It seems that during his days in the Hanoi Hilton, the prisoner in the cell next to his was a Canadian, and as they were unable to speak to each other they developed a code they tapped out on the common wall between their cells. During their long stay as POWs, the Canadian taught McCain the Service poem which he never forgot. In fact, as he was reciting the poem to the mayor of Whitehorse he began tapping it out in code, and soon after that they left the delegation behind, and in his unique and unconventional way, went to visit Robert Service’s home.

I didn’t share John McCain’s political views for the most part. I’m a Berkeley-educated liberal and the son of an insurance salesman. He was an Academy-educated conservative, the son and grandson of Navy admirals. He made mistakes (so have I). He wasn’t afraid to admit them (neither am I). And, he did his best to correct them (I hope I have too). While we didn’t share the same politics, I have the utmost respect for him and I’m proud to have served as a fighter pilot and shared those experiences with him.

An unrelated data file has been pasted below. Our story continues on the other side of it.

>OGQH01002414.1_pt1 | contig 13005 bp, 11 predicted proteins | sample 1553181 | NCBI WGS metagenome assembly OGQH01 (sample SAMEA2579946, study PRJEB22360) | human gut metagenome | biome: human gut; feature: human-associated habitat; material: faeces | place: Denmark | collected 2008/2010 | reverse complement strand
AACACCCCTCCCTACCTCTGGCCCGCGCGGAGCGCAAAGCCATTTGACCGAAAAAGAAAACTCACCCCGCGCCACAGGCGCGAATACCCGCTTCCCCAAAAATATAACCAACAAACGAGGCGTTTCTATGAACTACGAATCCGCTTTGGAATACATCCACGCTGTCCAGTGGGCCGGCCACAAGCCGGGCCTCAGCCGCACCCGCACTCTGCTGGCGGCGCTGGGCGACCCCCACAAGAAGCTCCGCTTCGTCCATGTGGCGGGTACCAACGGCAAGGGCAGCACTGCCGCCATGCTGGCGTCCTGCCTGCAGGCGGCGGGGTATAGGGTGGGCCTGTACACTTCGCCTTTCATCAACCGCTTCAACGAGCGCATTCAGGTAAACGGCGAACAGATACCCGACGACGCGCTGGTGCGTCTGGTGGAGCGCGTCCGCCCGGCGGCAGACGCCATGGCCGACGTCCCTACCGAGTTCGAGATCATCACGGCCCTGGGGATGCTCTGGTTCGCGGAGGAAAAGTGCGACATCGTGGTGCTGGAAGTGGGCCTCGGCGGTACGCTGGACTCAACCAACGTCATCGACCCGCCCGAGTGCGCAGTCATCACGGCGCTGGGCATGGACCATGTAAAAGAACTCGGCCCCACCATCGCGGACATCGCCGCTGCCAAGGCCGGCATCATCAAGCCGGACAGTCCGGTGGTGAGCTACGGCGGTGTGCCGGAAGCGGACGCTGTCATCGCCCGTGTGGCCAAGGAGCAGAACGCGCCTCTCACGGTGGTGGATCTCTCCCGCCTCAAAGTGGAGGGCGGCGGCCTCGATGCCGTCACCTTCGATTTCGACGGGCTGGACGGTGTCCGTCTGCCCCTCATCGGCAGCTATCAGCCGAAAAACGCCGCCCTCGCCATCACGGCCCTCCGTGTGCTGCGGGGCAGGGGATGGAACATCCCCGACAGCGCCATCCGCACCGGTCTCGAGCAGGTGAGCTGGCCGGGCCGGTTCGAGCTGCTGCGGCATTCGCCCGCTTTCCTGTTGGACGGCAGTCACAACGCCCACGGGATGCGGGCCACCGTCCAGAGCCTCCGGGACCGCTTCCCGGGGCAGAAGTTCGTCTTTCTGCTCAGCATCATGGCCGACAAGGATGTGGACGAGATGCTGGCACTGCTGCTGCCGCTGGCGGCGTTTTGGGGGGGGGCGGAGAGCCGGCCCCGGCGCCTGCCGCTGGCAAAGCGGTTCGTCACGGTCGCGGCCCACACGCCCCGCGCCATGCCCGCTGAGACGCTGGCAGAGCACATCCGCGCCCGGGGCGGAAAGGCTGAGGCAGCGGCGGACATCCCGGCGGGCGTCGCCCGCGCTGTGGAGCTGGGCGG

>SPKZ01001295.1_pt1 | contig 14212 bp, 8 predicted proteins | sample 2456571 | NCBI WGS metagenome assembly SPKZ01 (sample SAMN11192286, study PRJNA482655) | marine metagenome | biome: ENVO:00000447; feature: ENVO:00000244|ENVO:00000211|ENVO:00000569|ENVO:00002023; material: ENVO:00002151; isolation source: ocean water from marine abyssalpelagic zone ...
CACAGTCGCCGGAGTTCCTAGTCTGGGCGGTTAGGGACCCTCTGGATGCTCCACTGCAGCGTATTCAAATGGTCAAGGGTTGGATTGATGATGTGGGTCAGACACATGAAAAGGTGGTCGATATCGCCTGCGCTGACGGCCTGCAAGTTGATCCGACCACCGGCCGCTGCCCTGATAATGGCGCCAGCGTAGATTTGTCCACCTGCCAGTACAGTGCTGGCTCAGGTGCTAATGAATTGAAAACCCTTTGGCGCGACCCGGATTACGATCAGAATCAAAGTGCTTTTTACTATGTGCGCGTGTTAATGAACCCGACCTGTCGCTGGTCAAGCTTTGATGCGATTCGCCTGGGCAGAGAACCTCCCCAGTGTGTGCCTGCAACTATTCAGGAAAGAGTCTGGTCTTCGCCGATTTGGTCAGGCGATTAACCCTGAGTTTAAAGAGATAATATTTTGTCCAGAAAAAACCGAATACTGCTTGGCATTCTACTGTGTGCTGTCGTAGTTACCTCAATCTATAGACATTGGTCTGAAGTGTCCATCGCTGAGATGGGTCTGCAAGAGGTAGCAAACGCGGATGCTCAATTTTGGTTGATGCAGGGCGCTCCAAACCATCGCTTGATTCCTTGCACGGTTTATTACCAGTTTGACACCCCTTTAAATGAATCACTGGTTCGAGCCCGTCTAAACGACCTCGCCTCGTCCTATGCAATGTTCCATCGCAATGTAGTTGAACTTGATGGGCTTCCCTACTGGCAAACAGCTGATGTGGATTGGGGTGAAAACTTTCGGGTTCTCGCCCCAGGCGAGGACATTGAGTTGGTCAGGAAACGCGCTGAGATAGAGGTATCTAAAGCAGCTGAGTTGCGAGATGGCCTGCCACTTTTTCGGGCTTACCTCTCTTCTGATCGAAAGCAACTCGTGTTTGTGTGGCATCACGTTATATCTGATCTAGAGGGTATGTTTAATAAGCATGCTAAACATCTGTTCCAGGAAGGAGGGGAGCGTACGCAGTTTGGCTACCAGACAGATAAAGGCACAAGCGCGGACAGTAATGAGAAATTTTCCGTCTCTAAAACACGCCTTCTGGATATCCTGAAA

I admired McCain for his independence, self-deprecating sense of humor, and highly tuned bullshit detector – the one that set off alarms when Donald Trump emerged as the Republican’s nominee in 2016. McCain knew immediately that he was a fraud and needed to be stopped.

This week’s ceremonies honoring McCain’s life has brought about a national period of mourning and highlighted the differences between a man of courage, integrity, and character with those of a pathological liar and draft dodger who famously had the audacity to question McCain’s status as a war hero.

McCain always laughed when he acknowledged his fifth from the bottom finish at Annapolis while Trump never tires of puffing himself up to tell us he graduated at the top of his class at Wharton – The truth, of course, is that he transferred to Penn to take classes in the Wharton undergraduate program after spending two years at Fordham. Character is destiny. We’ll see whose legacy lives longer.

“Fight on and fly on to the last drop of blood, the last drop of fuel, to the last beat of the heart.”

RIP John McCain